Friday April 28, 2017

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Company surveys Canadian Arctic fibre optic cable route

Plans underway to bring reliable broadband to one of the most remote areas on the planet; local lawmakers in Nunavut say they fully support the plan
Canada’s far north, now just a fibre’s with away from being more tightly connected to the internet

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Arctic Fibre, a company promising to bring faster and more reliable broadband internet to the Canadian territory of Nunavut, is visiting communities in the sparsely populated region this week to survey the landscape and drum up support for the plan.

The company plans to run underwater fibre optic cable from Tokyo to London. The cable would branch off to serve Nunavut communities and potentially mine sites in Nunavik.

The project is expected to cost CAN $620mn ($600mn).

Arctic Fibre head Douglas Cunningham says the company has raised the CAN $230 million it needs to get started and plans to borrow the rest from the Export-Import Bank of the United States.

A goodwill tour
Arctic Fibre still needs permission from Nunavut regulators and visiting the communities where the cable would come ashore is part of that process.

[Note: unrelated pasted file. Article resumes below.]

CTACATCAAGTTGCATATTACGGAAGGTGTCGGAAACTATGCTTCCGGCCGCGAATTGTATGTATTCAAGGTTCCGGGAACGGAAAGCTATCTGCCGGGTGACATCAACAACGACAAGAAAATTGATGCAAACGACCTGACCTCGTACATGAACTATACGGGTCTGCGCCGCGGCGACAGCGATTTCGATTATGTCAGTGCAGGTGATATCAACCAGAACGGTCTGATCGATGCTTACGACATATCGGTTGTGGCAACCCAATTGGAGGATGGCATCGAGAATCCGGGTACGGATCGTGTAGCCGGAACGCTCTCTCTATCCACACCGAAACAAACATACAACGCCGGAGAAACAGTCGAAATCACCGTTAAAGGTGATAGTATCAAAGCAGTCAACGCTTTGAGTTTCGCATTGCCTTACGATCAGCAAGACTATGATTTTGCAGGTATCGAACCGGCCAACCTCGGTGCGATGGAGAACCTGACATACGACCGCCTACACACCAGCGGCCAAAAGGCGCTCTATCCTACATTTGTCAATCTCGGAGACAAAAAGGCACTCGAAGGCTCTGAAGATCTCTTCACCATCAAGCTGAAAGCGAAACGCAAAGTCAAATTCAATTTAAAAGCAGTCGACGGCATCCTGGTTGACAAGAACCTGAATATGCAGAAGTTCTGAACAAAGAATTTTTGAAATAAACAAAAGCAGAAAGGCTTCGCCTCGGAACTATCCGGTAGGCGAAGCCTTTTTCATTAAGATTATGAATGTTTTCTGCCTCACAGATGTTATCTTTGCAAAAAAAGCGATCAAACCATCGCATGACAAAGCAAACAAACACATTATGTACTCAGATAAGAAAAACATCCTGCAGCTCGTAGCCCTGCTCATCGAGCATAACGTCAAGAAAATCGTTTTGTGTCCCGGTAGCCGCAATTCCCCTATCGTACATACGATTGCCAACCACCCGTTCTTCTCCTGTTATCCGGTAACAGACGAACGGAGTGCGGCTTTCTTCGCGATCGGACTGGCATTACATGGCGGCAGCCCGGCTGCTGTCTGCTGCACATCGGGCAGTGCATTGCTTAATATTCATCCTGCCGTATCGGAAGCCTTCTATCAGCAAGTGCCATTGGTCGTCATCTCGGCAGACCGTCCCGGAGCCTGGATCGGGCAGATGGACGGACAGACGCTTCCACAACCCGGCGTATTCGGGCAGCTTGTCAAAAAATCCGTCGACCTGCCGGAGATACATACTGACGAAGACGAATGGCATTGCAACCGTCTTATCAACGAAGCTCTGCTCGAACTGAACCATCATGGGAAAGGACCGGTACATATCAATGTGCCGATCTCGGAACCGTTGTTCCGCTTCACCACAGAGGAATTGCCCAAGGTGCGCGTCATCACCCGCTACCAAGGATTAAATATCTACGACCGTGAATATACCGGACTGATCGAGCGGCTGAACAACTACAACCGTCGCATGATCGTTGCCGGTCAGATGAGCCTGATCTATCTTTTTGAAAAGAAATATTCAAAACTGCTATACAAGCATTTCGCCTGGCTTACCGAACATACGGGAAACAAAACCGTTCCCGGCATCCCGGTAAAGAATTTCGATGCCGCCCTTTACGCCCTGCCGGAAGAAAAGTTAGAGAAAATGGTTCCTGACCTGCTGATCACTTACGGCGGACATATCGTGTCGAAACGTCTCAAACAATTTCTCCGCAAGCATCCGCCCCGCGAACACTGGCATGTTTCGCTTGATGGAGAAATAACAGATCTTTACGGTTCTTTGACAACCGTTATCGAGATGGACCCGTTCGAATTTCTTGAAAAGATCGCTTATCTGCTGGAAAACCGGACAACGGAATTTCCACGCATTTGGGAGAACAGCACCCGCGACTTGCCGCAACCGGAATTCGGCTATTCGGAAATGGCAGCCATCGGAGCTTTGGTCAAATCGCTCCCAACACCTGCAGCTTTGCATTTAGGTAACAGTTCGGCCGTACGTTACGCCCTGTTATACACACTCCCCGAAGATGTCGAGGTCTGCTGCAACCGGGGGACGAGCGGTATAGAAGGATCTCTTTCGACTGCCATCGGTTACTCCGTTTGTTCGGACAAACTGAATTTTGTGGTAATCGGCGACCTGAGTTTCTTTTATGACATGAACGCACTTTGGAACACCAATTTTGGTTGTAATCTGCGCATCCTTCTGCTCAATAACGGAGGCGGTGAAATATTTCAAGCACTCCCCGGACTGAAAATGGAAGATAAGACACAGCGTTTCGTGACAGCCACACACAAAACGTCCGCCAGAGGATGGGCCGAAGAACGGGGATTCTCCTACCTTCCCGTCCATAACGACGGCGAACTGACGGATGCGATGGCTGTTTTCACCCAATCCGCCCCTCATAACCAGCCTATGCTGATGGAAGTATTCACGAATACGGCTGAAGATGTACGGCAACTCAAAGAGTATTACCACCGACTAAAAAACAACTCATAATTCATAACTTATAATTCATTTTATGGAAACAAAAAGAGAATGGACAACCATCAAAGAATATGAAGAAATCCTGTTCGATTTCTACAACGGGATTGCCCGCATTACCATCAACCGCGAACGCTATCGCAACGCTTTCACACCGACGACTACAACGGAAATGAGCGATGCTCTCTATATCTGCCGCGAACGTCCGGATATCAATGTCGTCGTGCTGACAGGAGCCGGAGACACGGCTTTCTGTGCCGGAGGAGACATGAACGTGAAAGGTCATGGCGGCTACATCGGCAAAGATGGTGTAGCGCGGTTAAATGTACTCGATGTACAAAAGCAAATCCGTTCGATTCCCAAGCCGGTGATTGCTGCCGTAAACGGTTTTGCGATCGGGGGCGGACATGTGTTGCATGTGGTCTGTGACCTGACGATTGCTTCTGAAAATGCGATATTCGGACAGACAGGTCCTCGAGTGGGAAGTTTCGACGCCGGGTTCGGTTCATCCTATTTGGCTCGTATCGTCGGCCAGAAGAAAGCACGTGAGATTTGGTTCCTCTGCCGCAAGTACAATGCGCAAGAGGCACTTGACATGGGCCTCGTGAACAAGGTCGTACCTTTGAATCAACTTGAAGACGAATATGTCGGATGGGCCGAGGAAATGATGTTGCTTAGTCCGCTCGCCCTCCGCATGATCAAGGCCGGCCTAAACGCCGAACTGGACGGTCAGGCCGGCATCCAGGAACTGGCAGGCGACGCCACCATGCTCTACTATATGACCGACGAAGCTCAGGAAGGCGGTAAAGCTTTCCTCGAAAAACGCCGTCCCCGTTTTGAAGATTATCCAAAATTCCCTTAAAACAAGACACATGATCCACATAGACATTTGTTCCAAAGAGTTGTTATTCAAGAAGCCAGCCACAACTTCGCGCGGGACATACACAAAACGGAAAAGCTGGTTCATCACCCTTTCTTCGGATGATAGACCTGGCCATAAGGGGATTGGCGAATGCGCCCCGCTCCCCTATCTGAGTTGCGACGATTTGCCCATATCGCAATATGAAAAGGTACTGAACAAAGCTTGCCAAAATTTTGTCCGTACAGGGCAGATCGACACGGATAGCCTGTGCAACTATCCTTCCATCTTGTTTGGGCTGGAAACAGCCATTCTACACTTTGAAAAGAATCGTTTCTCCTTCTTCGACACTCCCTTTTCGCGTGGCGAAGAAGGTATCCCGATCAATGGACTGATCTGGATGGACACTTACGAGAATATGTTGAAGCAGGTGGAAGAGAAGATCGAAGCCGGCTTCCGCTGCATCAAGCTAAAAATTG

The first stop was at Apex Beach near Nunavut’s capital of Iqaluit, where the main fibre optic cable reaches land.

Iqaluit mayor John Graham compared the project with the building of the Trans-Canada Railway.

“The whole project’s really exciting,” he said. “I don’t profess to understand all the technical issues with it, or the technical difficulties associated with it, but we’re certainly behind it 100 percent.”

Building the future, respecting the past
The company will visit other towns to meet with hamlet and city officials to reassure residents that it will respect heritage areas while building the network.

Arctic Fibre said work could start next summer with the network up and running by 2016.

Nunavut is the largest, northernmost territory of Canada. It is one of the most remote, sparsely settled regions in the world, with a population of just under 32,000 mostly Inuit residents, spread over a land area the size of western Europe. Mining and Arctic shipping interests are making better communications in the region increasingly important.